In the 2014-15 National Paediatric Diabetes Audit (NPDA), the unit was one of the top 10 in the UK, with 38.4% of patients achieving an HbA1c <58 mmol/mol (national average = 22.0%) and a mean HbA1c for the clinic population of 62.8 mmol/mol (national average = 70.6 mmol/mol). However, benchmarking against 2016-17 data showed that outcomes were deteriorating when those nationally were improving. An application was made to join the Royal College of Paediatrics and Child Health (RCPCH) National Diabetes Quality Improvement (QI) Initiative Pilot to bring about changes. Outcomes for newly diagnosed patients in the two years since compare favourably to preceding years and other paediatric units.
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The unit was selected to participate in the RCPCH QI Initiative Pilot project. This involved the whole team (including administrators, nurses, doctors, dieticians and a psychologist) exploring methodology and techniques to help drive and sustain change over a period of two weekends and two weekdays. As a result, a range of QI initiatives were implemented. The first of these was carbohydrate counting from diagnosis. All patients started from their first meal after admission, with no fixed insulin doses used. All 48 members of ward nursing and ancillary staff were trained by the team to support carbohydrate counting out of hours.
The second initiative was microteaching. A bite-sized teaching topic was chosen by the patient/family from a series of 30 topics (developed from a patient survey), with discussion facilitated by an educator in the waiting room before each clinic appointment. Furthermore, team targets were set to ensure the whole team gave the same advice and inconsistency was eliminated e.g. for blood glucose levels pre and post meal, at bedtime etc. The final initiative was to encourage families to use Diasend downloading at home.Families that took an active role in interpreting their own data enhanced self-management skills. This approach was also intended to help lead into the next project: telephone clinics. The agreed QI aim is to achieve an HBA1c of 48 mmol/mol at three and 12 months from diagnosis. The progress of each of these projects is continually monitored with selected metrics displayed at fortnightly team meetings on run charts.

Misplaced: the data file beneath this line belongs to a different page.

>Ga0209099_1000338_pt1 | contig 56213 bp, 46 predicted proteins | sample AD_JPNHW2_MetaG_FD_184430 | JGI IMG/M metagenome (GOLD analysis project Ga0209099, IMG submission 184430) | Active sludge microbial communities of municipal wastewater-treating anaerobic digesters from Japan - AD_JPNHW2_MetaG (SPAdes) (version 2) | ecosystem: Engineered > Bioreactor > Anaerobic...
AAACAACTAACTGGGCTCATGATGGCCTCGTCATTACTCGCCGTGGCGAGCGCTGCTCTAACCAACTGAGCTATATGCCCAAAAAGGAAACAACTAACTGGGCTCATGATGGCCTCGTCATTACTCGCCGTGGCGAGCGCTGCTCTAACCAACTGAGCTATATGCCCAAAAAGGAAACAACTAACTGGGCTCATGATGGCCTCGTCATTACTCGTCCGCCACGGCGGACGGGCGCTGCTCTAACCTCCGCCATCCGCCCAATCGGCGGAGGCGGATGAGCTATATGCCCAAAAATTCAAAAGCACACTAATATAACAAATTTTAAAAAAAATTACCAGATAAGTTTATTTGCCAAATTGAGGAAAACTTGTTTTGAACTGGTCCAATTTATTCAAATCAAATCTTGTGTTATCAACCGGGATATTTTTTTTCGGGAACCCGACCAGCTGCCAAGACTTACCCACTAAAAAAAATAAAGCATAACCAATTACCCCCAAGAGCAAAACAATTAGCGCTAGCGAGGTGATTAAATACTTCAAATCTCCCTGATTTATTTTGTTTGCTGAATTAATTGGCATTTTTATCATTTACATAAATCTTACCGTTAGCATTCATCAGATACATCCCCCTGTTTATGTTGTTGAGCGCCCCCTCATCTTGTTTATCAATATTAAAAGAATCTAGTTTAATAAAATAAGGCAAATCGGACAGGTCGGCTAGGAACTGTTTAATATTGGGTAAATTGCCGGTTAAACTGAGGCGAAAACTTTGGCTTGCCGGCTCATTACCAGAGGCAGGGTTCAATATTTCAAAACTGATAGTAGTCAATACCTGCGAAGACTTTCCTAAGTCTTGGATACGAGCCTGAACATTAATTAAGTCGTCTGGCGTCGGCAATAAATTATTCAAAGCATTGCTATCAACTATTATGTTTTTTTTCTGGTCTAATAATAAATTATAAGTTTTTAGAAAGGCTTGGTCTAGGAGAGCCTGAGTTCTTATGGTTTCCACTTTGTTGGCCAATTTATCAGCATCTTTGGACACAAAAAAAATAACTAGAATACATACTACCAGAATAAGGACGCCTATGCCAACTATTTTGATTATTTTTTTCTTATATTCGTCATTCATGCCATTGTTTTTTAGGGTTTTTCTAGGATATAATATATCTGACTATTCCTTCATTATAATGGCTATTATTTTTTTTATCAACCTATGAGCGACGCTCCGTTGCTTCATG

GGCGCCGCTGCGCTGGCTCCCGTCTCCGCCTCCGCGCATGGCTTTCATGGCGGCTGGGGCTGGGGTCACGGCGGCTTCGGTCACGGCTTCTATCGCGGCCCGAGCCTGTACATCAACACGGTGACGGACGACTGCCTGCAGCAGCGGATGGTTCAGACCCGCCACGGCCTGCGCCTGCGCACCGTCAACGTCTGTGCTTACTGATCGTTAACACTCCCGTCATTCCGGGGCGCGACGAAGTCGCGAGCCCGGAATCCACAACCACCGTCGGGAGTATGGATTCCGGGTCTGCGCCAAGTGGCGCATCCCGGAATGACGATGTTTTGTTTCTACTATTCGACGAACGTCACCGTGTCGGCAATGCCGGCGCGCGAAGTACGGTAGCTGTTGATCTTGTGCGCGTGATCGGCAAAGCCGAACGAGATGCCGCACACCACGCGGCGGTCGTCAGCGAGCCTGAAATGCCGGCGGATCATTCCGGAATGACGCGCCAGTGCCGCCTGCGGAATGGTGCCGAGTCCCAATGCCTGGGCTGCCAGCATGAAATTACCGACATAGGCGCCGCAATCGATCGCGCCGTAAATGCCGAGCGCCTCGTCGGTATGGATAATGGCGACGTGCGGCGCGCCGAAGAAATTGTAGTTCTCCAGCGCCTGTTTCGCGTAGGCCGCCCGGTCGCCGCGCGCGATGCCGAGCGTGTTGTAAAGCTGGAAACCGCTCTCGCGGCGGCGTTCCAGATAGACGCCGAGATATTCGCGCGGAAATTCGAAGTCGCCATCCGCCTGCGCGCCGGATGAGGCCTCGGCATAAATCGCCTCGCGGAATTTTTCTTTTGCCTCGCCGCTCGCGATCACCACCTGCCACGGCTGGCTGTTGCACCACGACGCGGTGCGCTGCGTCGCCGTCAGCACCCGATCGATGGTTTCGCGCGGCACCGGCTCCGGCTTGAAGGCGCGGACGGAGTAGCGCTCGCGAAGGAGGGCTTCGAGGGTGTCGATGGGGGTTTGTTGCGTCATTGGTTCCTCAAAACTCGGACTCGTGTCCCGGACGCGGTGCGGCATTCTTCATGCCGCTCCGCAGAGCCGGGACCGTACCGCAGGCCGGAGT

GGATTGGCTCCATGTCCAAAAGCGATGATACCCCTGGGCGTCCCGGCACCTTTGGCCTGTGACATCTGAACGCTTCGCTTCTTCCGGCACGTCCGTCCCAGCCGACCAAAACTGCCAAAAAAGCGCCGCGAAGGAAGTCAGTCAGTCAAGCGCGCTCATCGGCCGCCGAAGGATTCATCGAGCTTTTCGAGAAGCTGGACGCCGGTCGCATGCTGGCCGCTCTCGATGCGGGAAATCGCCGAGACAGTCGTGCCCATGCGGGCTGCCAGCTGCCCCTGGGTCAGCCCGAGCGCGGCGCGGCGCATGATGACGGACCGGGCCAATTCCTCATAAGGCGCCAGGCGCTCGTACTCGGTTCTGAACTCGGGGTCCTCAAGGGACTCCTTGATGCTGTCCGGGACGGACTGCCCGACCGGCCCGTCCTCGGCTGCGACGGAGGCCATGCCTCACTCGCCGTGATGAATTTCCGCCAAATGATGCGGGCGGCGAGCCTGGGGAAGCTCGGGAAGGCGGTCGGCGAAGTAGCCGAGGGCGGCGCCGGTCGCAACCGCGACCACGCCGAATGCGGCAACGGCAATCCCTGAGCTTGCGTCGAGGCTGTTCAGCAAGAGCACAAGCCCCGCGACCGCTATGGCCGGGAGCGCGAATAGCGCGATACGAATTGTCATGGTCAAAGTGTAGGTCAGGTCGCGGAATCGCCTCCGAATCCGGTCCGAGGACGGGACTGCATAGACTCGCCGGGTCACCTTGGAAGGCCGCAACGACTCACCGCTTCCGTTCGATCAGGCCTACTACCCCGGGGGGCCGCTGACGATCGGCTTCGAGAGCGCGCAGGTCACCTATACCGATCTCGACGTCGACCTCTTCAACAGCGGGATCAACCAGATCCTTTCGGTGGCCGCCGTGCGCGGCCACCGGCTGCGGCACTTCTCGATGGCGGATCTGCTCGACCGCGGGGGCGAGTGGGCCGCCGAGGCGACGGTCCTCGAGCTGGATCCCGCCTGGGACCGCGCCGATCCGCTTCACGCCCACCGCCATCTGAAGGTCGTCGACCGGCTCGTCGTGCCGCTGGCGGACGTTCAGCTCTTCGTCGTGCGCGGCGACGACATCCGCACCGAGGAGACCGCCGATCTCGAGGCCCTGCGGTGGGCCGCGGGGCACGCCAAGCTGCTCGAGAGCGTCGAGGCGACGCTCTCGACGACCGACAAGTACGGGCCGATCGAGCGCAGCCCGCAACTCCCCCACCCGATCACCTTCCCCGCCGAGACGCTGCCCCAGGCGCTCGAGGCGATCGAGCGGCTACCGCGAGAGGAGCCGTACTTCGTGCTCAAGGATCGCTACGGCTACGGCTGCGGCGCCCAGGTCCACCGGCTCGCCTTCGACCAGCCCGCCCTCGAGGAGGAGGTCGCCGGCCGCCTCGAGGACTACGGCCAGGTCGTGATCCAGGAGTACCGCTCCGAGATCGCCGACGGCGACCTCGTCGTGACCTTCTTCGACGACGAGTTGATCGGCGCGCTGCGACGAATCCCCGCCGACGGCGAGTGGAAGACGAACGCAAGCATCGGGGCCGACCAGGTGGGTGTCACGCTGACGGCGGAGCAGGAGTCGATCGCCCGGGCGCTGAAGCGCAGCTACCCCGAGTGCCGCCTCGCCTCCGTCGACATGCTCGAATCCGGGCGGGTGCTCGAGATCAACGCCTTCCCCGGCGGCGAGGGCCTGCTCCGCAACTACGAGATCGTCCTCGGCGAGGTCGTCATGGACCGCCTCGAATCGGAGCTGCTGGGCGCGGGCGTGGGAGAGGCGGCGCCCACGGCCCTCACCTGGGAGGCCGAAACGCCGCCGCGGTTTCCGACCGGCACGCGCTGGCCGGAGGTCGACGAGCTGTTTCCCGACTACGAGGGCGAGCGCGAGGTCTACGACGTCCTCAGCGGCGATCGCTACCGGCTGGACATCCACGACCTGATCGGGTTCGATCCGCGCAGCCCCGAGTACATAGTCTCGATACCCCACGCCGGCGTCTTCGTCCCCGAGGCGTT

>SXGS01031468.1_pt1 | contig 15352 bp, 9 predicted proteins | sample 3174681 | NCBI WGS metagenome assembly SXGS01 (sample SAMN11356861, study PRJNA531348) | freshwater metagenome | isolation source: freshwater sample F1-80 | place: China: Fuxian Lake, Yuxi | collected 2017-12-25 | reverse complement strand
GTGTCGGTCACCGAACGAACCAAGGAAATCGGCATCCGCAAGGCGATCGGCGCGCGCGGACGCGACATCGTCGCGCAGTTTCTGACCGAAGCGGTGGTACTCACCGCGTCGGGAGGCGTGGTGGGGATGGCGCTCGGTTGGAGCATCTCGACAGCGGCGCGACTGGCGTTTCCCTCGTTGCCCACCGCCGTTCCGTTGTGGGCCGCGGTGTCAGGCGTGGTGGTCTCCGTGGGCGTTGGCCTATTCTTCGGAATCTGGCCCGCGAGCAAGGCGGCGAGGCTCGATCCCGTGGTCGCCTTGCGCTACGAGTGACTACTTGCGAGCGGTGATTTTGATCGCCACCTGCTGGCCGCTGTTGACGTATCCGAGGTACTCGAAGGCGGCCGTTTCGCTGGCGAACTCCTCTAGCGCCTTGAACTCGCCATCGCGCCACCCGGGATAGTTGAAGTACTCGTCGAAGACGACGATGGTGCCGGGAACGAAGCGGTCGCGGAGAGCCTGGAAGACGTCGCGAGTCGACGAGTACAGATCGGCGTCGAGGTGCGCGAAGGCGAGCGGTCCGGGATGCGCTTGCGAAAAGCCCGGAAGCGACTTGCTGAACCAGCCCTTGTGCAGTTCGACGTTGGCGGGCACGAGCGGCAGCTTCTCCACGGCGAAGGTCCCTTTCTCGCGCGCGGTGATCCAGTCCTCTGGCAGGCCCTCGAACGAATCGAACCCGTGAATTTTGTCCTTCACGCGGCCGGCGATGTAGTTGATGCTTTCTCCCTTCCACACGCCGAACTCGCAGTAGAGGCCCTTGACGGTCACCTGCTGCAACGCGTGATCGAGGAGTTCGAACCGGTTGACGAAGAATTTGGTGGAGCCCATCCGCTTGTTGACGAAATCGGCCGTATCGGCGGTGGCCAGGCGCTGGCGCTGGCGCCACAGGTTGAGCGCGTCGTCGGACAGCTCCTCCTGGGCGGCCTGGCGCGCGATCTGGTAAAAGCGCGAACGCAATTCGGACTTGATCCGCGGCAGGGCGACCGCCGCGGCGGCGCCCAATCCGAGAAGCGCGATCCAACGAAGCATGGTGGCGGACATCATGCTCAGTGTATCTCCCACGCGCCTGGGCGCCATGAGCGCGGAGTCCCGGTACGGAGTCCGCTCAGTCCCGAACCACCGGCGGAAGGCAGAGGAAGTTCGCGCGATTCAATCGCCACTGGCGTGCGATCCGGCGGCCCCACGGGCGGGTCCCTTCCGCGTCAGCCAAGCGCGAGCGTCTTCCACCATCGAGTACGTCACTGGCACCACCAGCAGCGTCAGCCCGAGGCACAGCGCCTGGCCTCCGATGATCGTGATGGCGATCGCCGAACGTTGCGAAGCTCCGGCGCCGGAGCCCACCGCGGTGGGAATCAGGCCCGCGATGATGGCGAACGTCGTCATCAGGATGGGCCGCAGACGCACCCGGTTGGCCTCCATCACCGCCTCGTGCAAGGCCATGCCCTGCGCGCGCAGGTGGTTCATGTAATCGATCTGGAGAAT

In the two years between going ‘live’ with carbohydrate counting from diagnosis (December 2017 to December 2019), 51 children with newly diagnosed Type 1 Diabetes were admitted. In order to maintain a tight focus on blood glucose control, run charts monitor average glucose at seven, and 30, days post diagnosis, and HbA1c at three, six, and 12 months post diagnosis. In the year prior to the QI programme, average blood glucose was 12.6 mmol at seven days and 7.5 mmol at 30 days. This has now fallen to 10.0 mmol and 6.6 mmol, respectively. The number of blood tests patients undertake has increased from 7.2 to 9.0 tests daily. Mean HbA1c at three months has fallen from 51.2 mmol/mol to 46.8 mmol/mol and, at six months, from 54.9 mmol/mol to 50.1 mmol/mol. At 12 months post diagnosis 45% of the newly diagnosed QI cohort of patients have an HbA1c in the normal range for a non-diabetic child [<48 mmol/mol]. The median HbA1c for the group is 50 mmol/mol.